Summer Trucking Maintenance
For something with no moving parts, a commercial truck tire is a complex piece of equipment, constantly flexing and subject to fluctuating temperature, load weights, and inflation pressures.
Neglect can lead to unplanned downtime, higher running costs, increased safety risk, wrecked casings, and hard hits to your Compliance Safety Accountability (CSA) score. This is especially true in the summer, when temperatures heat up.
How can you get more service life out of your commercial tires?
Here are five simple steps you can take:
1. KNOW THE RIGHT PSI FOR THE TIRE
Running a truck or trailer tire at 20 percent under recommended inflation pressure generates excess heat and flexing that can reduce tire mileage by 15 percent and can damage the casing. It pays to keep your tires at their proper PSI.
Recommended inflation pressures vary according to tire size, load type/weight, and other factors, so refer to your tire supplier’s published load chart for the correct air pressure for each individual tire.
Note: Pressure recommendations are set for cold tires. So, don’t take air out of a hot tire that’s over-inflated by a few PSI.
2. STICK TO THOSE INSPECTIONS
Whether it’s by the mile or by the hour, establish inflation inspection intervals for every vehicle. Outfit each cab with a calibrated pressure gauge, invest in flow-through valve caps so operators can check pressure and add air without removing the valve cap, and use your Transflo Mobile+ app to communicate proper pressures to drivers and technicians.
Of course, ambient temperatures affect tire pressures: the rule of thumb is that for every 10-degree F decrease in temperature, inflation pressure will drop 2 psi. It’s best to check vehicle tire pressures first thing in the morning after the tires have cooled down overnight.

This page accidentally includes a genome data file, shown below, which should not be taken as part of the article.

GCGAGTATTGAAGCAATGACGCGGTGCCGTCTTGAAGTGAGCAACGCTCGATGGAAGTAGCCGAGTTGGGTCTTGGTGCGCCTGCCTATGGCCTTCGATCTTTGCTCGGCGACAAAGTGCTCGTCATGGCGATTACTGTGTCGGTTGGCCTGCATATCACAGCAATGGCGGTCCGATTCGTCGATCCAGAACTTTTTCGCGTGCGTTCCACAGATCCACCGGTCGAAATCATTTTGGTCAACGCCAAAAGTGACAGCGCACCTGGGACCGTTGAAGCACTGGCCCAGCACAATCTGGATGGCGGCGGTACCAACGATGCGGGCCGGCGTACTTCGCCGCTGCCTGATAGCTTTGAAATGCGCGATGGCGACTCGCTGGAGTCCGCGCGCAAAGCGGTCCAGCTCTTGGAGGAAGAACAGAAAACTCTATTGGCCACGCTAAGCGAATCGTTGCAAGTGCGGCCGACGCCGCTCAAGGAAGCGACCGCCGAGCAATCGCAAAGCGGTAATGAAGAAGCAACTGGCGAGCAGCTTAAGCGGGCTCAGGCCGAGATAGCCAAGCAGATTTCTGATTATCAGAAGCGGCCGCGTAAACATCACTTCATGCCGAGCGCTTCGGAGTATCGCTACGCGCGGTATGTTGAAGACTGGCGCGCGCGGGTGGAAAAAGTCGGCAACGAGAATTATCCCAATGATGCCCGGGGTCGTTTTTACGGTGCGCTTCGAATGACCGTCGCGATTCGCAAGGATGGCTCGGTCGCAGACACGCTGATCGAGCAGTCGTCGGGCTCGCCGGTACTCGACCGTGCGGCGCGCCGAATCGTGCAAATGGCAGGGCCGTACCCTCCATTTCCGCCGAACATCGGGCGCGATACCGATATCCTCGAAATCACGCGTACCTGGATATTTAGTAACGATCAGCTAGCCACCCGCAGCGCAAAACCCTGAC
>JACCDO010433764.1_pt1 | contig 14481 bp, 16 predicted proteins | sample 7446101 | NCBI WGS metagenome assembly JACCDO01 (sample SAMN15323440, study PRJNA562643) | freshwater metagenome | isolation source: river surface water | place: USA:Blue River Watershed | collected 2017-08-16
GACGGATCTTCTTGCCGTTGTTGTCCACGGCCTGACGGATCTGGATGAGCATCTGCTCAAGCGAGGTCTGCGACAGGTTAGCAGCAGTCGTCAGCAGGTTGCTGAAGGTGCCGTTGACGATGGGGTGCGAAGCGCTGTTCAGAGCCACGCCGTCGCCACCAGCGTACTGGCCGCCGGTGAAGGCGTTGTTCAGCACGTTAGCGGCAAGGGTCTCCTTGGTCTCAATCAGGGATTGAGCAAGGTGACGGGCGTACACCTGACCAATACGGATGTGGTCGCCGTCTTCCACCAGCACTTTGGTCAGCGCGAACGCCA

Note: Plan to inflate tires more often during colder months of the year.
3. USE YOUR HANDS
Your best tire-inspection tool is with you all the time: your hands.
You can diagnose a lot of problems by running a hand over the tread and sidewall to feel for cuts, cracks, and other abnormalities. If you see or feel protrusions—especially blisters or bulges—call for service right away.
4. PROMOTE CONSISTENT TREAD WEAR
For optimum tread wear, tires should be as alike as possible across the same positions. On dual assemblies, the outside diameters and tread depths should have no more than 2/32-inch tread depth difference between duals.
It’s also wise to have the same tread design on both positions of an axle.
5. READ UP & GET HELP
Section 393.75 of the FMCSA regulations pertains to tires, and it’s a good guide to the types of damage, defects, load restrictions, and inflation issues that can put a vehicle out of service.
Also tap into the resources of your tire supplier. Tire manufacturers publish maintenance tips and inflation pressure guidelines, and most local dealers offer training sessions for drivers and shop personnel. They can also help you establish a record-keeping system so you can manage cost and wear. All you have to do is ask.